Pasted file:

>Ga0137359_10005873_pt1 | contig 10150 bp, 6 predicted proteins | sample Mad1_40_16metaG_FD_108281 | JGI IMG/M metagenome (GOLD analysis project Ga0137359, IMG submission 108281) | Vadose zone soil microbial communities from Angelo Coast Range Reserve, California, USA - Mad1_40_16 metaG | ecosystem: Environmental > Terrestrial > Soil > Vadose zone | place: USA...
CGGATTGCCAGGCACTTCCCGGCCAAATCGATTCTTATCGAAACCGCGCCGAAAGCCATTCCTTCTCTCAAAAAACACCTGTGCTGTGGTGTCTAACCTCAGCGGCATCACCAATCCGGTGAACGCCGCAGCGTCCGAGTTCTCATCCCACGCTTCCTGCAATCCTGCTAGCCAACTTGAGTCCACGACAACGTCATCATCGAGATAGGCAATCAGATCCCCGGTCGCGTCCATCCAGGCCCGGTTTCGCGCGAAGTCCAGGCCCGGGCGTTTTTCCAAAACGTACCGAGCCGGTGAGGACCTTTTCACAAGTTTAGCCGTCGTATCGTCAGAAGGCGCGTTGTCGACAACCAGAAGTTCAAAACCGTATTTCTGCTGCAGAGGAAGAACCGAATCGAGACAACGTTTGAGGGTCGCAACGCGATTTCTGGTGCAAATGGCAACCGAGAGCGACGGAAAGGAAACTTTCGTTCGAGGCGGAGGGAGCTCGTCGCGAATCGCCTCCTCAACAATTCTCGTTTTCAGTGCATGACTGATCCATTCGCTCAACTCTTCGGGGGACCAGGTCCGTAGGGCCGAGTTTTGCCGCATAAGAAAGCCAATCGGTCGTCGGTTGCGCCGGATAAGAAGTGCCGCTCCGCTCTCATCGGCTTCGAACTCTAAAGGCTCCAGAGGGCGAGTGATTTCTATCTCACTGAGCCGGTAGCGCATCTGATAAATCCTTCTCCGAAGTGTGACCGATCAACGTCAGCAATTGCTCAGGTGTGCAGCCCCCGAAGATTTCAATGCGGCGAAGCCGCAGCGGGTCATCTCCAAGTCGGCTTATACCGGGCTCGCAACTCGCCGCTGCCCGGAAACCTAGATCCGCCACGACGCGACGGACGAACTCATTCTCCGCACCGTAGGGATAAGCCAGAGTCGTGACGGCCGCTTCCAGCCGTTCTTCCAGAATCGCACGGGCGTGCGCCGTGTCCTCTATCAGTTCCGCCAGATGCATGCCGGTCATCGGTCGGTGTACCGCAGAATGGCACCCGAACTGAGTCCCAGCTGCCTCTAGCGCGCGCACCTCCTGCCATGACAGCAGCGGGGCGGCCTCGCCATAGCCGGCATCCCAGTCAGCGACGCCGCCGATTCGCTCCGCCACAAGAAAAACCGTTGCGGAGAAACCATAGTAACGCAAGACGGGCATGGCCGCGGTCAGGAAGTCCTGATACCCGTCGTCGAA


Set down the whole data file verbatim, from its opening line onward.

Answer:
>Ga0137359_10005873_pt1 | contig 10150 bp, 6 predicted proteins | sample Mad1_40_16metaG_FD_108281 | JGI IMG/M metagenome (GOLD analysis project Ga0137359, IMG submission 108281) | Vadose zone soil microbial communities from Angelo Coast Range Reserve, California, USA - Mad1_40_16 metaG | ecosystem: Environmental > Terrestrial > Soil > Vadose zone | place: USA...
CGGATTGCCAGGCACTTCCCGGCCAAATCGATTCTTATCGAAACCGCGCCGAAAGCCATTCCTTCTCTCAAAAAACACCTGTGCTGTGGTGTCTAACCTCAGCGGCATCACCAATCCGGTGAACGCCGCAGCGTCCGAGTTCTCATCCCACGCTTCCTGCAATCCTGCTAGCCAACTTGAGTCCACGACAACGTCATCATCGAGATAGGCAATCAGATCCCCGGTCGCGTCCATCCAGGCCCGGTTTCGCGCGAAGTCCAGGCCCGGGCGTTTTTCCAAAACGTACCGAGCCGGTGAGGACCTTTTCACAAGTTTAGCCGTCGTATCGTCAGAAGGCGCGTTGTCGACAACCAGAAGTTCAAAACCGTATTTCTGCTGCAGAGGAAGAACCGAATCGAGACAACGTTTGAGGGTCGCAACGCGATTTCTGGTGCAAATGGCAACCGAGAGCGACGGAAAGGAAACTTTCGTTCGAGGCGGAGGGAGCTCGTCGCGAATCGCCTCCTCAACAATTCTCGTTTTCAGTGCATGACTGATCCATTCGCTCAACTCTTCGGGGGACCAGGTCCGTAGGGCCGAGTTTTGCCGCATAAGAAAGCCAATCGGTCGTCGGTTGCGCCGGATAAGAAGTGCCGCTCCGCTCTCATCGGCTTCGAACTCTAAAGGCTCCAGAGGGCGAGTGATTTCTATCTCACTGAGCCGGTAGCGCATCTGATAAATCCTTCTCCGAAGTGTGACCGATCAACGTCAGCAATTGCTCAGGTGTGCAGCCCCCGAAGATTTCAATGCGGCGAAGCCGCAGCGGGTCATCTCCAAGTCGGCTTATACCGGGCTCGCAACTCGCCGCTGCCCGGAAACCTAGATCCGCCACGACGCGACGGACGAACTCATTCTCCGCACCGTAGGGATAAGCCAGAGTCGTGACGGCCGCTTCCAGCCGTTCTTCCAGAATCGCACGGGCGTGCGCCGTGTCCTCTATCAGTTCCGCCAGATGCATGCCGGTCATCGGTCGGTGTACCGCAGAATGGCACCCGAACTGAGTCCCAGCTGCCTCTAGCGCGCGCACCTCCTGCCATGACAGCAGCGGGGCGGCCTCGCCATAGCCGGCATCCCAGTCAGCGACGCCGCCGATTCGCTCCGCCACAAGAAAAACCGTTGCGGAGAAACCATAGTAACGCAAGACGGGCATGGCCGCGGTCAGGAAGTCCTGATACCCGTCGTCGAA